How to present view controller modally with custom transition animation v2.0

Good day. It has been about a year since my first publication.

Today, this publication, among the rest, is the most read, which, of course, suggests an idea of supplementing and expanding the material based on the development experience gained. In this article, you, as before, will find a solution that allows you to modally present a screen with custom animation and, additionally, swipe the presented view using the physics of real objects — UIKit Dynamics, as well as implement the effect of resistance when swiping outside the limits — Rubber Band Effect. In the example, the SnapKit library was used to speed up the layout development process (simplify the creation of constraints).

Custom animation presentation

For learning purposes, an usual UIViewController was created with an orange background color and a single "Present" button, by tapping on which a new screen is presented.

At the same time, this UIViewController implements the UIViewControllerTransitioningDelegate protocol. The implementation of this protocol allows you to specify a custom class as an animator. The link to the animator must be stored, since ARC will deinit this object otherwise and the application will crush during the presentation.

The animator class, again, is pretty straightforward to implement. For convenience, the presenting and presented UIViewControllers are passed to the initializer, as well as the isPresenting property, which is responsible for what the animator is used for — presenting or dismissing the screen.

The animateTransition(using:) method is also worth noting here. First, a snapshot of the presentation screen is created and added to the containerView of the animation context. If this is not done, then the area under the presented screen will be empty. Above the snapshot, the presented view is already added. Before starting the animation, the presented UIViewController needs to load the view and perform the layout process. This is indicated by lines 44 and 45. The animation itself is implemented in the presented UIViewController, in the slide(direction:) method, so it is enough to call this method in UIView.animate(withDuration:animation:). In the example, the call to this method is refined with additional parameters to add a springy effect and interactivity during animation.

The slide(direction:) method slides the vContent vertically in the direction that is passed as an argument to the method. Those, when presenting, vContent is positioned outside the screen, and is slides up to the desired height. When dismissing, vContent is slides down outside the screen. Also during animation, the alpha of the background changes, this helps the user to focus on the content of the presented screen.

Physics of real objects with translation of the presented screen

Based on data from a verified source (I mean a manufacturer, i.e. Apple)

it becomes obvious that in order to take into account the velocity of vContent it is necessary to use UIKitDynamics objects. There are many examples of using these objects, so it’s just worth briefly describing why a combination of three UIDynamicBehavior was used.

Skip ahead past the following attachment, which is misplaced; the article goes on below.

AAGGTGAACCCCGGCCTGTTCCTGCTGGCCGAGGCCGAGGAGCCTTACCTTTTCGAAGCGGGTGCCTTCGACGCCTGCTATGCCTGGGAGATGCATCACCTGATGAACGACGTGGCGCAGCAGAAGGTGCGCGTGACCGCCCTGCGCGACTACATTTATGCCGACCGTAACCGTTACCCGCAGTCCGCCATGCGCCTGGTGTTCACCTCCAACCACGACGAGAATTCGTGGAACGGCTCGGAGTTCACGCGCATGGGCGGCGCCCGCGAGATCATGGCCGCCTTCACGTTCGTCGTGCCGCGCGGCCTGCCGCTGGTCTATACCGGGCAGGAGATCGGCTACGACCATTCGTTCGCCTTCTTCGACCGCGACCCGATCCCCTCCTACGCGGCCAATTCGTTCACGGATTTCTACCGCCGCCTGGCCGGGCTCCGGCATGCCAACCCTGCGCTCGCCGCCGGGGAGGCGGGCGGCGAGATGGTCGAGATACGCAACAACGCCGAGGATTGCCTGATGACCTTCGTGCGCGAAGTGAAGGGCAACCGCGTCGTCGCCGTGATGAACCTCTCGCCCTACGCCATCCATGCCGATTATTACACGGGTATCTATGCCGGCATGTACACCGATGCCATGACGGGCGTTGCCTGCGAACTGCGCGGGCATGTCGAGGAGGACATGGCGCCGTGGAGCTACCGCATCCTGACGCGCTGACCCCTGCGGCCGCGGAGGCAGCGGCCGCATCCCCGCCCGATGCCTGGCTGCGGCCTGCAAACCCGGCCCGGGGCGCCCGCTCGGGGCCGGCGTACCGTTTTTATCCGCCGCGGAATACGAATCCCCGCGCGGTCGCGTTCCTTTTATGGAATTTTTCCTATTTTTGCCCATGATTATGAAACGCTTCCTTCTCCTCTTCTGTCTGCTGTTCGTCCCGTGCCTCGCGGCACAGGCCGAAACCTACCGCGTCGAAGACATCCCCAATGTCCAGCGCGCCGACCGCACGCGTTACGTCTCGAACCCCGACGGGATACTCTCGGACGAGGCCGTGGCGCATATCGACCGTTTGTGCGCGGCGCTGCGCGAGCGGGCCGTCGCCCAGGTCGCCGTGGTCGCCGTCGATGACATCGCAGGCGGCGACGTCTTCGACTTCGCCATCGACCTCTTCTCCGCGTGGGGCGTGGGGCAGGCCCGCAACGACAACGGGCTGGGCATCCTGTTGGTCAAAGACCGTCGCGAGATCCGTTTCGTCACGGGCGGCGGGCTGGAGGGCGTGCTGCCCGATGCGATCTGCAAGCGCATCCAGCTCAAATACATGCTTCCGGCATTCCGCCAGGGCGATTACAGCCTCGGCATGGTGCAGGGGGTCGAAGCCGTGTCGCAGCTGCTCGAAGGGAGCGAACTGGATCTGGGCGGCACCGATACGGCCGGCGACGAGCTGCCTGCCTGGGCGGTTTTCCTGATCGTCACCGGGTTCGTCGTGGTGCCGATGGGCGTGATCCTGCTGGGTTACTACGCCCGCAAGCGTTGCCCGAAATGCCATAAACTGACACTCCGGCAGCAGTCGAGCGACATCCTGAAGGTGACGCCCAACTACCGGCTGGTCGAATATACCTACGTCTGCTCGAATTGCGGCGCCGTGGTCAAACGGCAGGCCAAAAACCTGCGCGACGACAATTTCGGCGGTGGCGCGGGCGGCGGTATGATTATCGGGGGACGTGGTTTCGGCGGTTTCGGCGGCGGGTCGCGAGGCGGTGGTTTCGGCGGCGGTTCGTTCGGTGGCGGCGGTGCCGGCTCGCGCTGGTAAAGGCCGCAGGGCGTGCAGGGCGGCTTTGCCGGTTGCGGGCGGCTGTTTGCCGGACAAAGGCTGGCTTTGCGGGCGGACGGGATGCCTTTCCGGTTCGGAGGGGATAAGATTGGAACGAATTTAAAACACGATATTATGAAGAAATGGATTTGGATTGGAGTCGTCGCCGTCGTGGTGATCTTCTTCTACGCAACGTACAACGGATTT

UIAttachmentBehavior.slidingAttachment(with:attachmentAnchor:axisOfTranslation:) — used to disable horizontal translation (set by the axisOfTranslation argument).

UIDynamicItemBehavior(items:) — used to give vContent the acceleration (velocity, which is calculated by the UIPanGestureRecognizer) with which the user performed the translation. The resistance is additionally set so that the animation is not too fast.

And finally, UISnapBehavior(item:snapTo:) is used to snap view to the desired point. When you drag an object, it will tend to the specified point. There is a more subtle way of pinning to a point — using UIAttachmentBehavior(item:attachedTo:) instead of snap. However, this is to complicated, adjust friction, distance, etc.

Together with the UIPanGestureRecognizer, this combination allows you to create a very nice translation animation that takes velocity into account.

Rubber band effect when swiped out of bounds

As you may have noticed, apple system applications implement resistance, which increases when the modal screen is moved out of bounds. Obviously, when calculating the translation, the logarithm is involved in the formula, since the larger the translation, the stronger the resistance.

Having studied a little the textbook of arithmetic of Ancient Egypt and the latest discovery of the Nobel laureate in the field of astrophysics

, managed to derive a formula that calculates the translation with resistance. Of course, a slightly different solution is implemented in the Apple system (the Planck constant is probably used), but even without this coefficient it was possible to recreate a fairly acceptable solution.

Everything is quite simple, the limits are set in before and then, when translating, new coordinates of vContent are calculated.

Conclusion

About a year has passed since the publication of the previous article on this topic and it is very pleasant to share new experience with other developers. Let me wish you a great mood and that’s it.

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Ace Rodstin

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